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JOURNAL ARTICLE

Phase I study of Navitoclax (ABT-263), a novel Bcl-2 family inhibitor, in patients with small-cell lung cancer and other solid tumors

Leena Gandhi, D Ross Camidge, Moacyr Ribeiro de Oliveira, Philip Bonomi, David Gandara, Divis Khaira, Christine L Hann, Evelyn M McKeegan, Elizabeth Litvinovich, Philip M Hemken, Caroline Dive, Sari H Enschede, Cathy Nolan, Yi-Lin Chiu, Todd Busman, Hao Xiong, Andrew P Krivoshik, Rod Humerickhouse, Geoffrey I Shapiro, Charles M Rudin
Journal of Clinical Oncology: Official Journal of the American Society of Clinical Oncology 2011 March 1, 29 (7): 909-16
21282543

PURPOSE: Resistance to chemotherapy-induced apoptosis represents a major obstacle to cancer control. Overexpression of Bcl-2 is seen in multiple tumor types and targeting Bcl-2 may provide therapeutic benefit. A phase I study of navitoclax, a novel inhibitor of Bcl-2 family proteins, was conducted to evaluate safety, pharmacokinetics, and preliminary efficacy in patients with solid tumors.

PATIENTS AND METHODS: Patients enrolled to intermittent dosing cohorts received navitoclax on day -3, followed by dosing on days 1 to 14 of a 21-day cycle. Patients on continuous dosing received a 1-week lead-in dose of 150 mg followed by continuous daily administration. Blood samples were collected for pharmacokinetic analyses, biomarker analyses, and platelet monitoring.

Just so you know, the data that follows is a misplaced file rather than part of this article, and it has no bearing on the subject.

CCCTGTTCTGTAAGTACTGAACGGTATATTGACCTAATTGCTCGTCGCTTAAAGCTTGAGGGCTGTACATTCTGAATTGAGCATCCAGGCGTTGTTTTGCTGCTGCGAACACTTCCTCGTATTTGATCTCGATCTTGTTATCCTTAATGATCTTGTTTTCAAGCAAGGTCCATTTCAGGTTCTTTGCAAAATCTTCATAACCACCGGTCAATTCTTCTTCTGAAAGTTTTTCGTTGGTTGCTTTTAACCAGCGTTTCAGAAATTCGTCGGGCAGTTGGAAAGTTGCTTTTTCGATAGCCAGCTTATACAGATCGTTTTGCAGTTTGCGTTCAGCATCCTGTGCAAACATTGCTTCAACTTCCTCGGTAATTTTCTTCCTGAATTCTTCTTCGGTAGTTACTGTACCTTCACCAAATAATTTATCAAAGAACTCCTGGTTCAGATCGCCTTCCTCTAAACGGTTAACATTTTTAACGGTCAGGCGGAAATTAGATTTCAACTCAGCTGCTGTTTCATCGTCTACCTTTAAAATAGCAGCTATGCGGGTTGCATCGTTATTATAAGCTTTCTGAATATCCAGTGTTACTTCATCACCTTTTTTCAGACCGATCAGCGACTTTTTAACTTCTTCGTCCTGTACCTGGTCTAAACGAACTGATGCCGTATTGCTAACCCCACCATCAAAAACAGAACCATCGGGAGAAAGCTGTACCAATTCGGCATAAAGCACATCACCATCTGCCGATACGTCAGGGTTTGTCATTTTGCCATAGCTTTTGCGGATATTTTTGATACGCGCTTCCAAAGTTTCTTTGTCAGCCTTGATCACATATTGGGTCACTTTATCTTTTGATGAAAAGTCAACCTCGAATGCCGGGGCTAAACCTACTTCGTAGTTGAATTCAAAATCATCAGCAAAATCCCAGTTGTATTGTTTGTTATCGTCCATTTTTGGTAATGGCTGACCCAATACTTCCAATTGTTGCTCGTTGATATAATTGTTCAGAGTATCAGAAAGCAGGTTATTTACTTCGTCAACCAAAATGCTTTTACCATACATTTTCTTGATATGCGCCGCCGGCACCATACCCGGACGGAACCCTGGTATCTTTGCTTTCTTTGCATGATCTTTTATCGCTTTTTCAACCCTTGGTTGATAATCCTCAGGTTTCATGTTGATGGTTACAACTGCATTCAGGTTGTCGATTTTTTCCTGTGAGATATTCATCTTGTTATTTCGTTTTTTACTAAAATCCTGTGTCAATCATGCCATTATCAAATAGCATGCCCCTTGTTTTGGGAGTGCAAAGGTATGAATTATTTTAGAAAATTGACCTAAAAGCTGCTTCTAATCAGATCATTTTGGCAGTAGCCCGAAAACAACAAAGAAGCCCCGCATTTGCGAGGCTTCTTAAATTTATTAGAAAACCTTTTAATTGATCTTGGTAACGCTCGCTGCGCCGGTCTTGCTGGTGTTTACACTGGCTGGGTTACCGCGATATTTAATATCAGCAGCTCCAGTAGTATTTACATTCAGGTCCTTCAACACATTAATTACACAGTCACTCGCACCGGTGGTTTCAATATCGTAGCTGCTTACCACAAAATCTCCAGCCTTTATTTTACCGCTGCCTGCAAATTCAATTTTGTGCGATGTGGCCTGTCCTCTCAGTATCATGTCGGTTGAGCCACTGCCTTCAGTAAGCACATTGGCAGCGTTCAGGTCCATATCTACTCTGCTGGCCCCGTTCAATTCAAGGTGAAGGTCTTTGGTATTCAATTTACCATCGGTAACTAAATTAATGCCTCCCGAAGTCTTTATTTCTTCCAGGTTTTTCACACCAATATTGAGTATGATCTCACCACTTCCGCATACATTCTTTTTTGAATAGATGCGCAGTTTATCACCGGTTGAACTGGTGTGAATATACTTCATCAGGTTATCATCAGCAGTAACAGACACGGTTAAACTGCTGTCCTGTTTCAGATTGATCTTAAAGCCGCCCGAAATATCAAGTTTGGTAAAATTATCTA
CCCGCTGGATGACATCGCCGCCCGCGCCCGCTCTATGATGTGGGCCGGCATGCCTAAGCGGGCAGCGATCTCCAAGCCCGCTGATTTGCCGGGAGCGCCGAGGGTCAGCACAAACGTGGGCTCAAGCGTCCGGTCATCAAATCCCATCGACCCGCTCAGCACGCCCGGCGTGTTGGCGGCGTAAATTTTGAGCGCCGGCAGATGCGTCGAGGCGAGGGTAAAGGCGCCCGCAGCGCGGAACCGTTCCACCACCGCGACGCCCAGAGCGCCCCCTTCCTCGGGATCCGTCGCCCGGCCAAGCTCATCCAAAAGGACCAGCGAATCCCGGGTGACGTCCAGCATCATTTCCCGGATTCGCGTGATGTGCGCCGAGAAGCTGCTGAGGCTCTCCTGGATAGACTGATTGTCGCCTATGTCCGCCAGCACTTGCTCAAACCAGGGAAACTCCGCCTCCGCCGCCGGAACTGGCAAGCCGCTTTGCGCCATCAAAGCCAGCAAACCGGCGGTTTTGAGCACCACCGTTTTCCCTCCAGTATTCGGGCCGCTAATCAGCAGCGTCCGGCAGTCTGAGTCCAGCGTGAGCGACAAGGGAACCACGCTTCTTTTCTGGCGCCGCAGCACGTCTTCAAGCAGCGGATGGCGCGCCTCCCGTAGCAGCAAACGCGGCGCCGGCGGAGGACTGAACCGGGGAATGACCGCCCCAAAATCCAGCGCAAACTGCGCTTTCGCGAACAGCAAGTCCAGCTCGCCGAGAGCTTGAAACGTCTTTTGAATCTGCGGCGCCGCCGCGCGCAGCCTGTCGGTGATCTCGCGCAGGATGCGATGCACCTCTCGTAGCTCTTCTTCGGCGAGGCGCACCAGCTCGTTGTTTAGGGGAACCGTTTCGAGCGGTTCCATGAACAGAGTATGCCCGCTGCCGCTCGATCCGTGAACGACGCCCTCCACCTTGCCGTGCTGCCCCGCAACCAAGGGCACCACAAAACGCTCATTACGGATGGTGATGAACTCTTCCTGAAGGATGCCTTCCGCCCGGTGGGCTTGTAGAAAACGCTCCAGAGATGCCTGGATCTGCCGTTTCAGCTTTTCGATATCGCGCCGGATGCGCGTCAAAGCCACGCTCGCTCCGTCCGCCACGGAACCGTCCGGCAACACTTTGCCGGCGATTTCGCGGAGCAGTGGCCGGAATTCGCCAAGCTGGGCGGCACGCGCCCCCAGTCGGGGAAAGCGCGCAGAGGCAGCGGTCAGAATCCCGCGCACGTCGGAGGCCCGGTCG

RESULTS: Forty-seven patients, including 29 with small-cell lung cancer (SCLC) or pulmonary carcinoid, were enrolled between 2007 and 2008, 35 on intermittent and 12 on continuous dosing cohorts. Primary toxicities included diarrhea (40%), nausea (34%), vomiting (36%), and fatigue (34%); most were grade 1 or 2. Dose- and schedule-dependent thrombocytopenia was seen in all patients. One patient with SCLC had a confirmed partial response lasting longer than 2 years, and eight patients with SCLC or carcinoid had stable disease (one remained on study for 13 months). Pro-gastrin releasing peptide (pro-GRP) was identified as a surrogate marker of Bcl-2 amplification and changes correlated with changes in tumor volume.

CONCLUSION: Navitoclax is safe and well tolerated, with dose-dependent thrombocytopenia as the major adverse effect. Preliminary efficacy data are encouraging in SCLC. Efficacy in SCLC and the utility of pro-GRP as a marker of treatment response will be further evaluated in phase II studies.

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